(54) To strengthen the 'right to be forgotten' in the online environment, the right to erasure should also be extended in such a way that a controller who has made the personal data public should be obliged to inform third parties which are processing such data that a data subject requests them to erase any links to, or copies or replications of that personal data. To ensure this information, the controller should take all reasonable steps, including technical measures, in relation to data for the publication of which the controller is responsible. In relation to a third party publication of personal data, the controller should be considered responsible for the publication, where the controller has authorised the publication by the third party. ...
From: Proposal for a REGULATION OF THE EUROPEAN PARLIAMENT AND OF THE COUNCIL on the protection of individuals with regard to the processing of personal data and on the free movement of such data (General Data Protection Regulation), COM(2012) 11 final 2012/0011 (COD), European Commission, Brussels, 25.1.2012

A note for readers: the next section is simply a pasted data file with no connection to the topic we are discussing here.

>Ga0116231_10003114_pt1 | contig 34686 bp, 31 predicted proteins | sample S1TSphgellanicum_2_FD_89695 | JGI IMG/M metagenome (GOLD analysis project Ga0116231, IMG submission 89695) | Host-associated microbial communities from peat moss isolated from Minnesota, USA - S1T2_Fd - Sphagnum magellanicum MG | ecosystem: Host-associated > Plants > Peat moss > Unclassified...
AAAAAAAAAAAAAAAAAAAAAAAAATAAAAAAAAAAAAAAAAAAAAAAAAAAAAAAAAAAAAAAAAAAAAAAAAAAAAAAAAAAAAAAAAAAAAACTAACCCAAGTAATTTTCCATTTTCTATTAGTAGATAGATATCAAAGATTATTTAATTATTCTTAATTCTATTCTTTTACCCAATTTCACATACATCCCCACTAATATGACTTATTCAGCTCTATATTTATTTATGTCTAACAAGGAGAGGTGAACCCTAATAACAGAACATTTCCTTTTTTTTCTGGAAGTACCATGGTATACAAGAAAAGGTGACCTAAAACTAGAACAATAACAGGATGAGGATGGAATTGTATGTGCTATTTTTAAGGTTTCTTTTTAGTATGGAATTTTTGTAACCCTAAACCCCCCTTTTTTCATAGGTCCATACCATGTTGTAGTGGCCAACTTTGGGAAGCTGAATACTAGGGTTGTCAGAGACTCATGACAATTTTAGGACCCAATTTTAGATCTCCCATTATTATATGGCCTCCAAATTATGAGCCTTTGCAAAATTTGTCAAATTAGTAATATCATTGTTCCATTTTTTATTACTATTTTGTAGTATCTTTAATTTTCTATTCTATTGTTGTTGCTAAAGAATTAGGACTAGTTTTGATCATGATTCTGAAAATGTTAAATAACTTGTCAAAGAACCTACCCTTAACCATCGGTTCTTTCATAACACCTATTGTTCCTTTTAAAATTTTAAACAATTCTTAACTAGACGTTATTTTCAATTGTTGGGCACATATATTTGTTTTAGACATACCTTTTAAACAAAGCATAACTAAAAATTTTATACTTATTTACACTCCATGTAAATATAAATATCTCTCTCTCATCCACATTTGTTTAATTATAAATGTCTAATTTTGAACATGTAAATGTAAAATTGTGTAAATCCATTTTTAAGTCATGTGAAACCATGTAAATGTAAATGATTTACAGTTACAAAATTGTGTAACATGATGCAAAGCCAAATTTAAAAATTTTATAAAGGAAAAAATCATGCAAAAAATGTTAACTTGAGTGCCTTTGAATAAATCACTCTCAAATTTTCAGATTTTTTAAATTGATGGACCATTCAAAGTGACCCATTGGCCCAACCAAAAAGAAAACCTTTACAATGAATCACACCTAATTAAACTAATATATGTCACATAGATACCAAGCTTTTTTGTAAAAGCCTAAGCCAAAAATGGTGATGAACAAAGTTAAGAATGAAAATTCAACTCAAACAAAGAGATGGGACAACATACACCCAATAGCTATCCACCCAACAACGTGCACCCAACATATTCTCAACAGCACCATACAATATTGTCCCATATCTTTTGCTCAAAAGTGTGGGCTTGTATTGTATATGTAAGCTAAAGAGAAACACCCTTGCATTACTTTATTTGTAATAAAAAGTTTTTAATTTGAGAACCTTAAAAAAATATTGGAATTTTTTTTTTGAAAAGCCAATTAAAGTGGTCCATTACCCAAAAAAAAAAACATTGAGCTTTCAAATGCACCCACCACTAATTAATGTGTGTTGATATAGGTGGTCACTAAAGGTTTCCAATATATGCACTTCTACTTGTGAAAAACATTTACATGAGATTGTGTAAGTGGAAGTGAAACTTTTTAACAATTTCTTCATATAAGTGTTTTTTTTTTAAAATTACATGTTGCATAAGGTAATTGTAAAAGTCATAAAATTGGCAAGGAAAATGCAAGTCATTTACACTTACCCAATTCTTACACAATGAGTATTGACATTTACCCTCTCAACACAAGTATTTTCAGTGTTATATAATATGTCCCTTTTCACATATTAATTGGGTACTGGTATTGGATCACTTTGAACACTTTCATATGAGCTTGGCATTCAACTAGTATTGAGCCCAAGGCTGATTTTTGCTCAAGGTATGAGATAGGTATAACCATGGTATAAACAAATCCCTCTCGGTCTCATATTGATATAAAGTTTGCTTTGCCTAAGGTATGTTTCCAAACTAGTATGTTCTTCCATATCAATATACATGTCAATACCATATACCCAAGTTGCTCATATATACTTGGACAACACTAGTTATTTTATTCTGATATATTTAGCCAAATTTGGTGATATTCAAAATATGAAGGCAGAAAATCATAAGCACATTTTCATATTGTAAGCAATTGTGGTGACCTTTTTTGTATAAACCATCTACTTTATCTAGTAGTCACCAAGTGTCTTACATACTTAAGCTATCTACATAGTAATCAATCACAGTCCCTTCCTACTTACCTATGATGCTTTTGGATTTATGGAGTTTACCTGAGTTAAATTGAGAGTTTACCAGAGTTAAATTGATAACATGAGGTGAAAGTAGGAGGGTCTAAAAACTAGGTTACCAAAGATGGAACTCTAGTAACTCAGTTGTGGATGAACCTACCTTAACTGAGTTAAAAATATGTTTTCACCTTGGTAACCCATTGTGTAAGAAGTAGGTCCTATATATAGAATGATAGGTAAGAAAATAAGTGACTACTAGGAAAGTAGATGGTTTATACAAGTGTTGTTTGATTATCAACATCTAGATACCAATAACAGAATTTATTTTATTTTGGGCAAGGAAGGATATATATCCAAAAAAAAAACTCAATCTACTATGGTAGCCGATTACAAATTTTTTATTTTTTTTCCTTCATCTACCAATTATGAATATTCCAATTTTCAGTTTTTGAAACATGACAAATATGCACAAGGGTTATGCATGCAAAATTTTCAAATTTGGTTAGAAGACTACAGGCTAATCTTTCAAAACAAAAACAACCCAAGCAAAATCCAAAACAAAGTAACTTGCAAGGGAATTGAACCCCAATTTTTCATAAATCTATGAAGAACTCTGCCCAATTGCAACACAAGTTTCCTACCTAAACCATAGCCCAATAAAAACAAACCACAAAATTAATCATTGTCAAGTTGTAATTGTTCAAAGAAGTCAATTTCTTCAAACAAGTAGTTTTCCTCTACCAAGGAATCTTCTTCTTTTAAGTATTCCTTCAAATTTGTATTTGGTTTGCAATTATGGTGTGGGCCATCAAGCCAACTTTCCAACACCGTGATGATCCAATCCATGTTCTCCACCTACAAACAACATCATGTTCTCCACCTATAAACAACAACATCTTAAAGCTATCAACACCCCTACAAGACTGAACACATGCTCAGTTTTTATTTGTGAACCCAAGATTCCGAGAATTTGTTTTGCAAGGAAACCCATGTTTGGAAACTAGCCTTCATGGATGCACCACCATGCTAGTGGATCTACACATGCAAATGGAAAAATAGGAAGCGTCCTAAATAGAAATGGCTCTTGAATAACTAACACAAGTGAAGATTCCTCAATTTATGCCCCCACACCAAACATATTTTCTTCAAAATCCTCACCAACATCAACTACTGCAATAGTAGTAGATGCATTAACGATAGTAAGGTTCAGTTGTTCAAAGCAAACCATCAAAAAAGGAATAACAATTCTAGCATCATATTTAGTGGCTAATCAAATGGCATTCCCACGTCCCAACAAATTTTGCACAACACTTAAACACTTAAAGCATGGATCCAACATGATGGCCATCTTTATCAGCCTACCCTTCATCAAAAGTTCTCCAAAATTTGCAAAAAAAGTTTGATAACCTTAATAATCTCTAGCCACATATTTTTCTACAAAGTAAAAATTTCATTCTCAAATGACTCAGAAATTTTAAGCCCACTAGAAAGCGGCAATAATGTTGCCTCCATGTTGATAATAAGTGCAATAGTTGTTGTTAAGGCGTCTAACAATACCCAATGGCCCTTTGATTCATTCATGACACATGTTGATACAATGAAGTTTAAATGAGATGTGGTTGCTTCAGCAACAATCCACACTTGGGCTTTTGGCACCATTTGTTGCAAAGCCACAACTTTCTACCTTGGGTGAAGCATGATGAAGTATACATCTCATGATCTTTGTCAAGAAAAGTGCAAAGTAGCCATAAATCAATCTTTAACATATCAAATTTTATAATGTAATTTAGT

Saturday, January 28, 2012
European Data Protection Changes
The European Commission has proposed changes to the EU's 1995 data protection rules. What has got most attention is a proposed "right to be forgotten", but there are also proposals to streamline the reporting for business and queries for citizens. At present businesses have to register with each national data authority where they do business and citizens have to esquire with the relevant national authority. Under the new scheme the business will deal just with the authority where they are headquartered and will just have to tell them when there is a data problem. Citizens will be able to ask the authority where they are about any business anywhere. The EU has published a comprehensive list of materials. An easy place to start is the media release: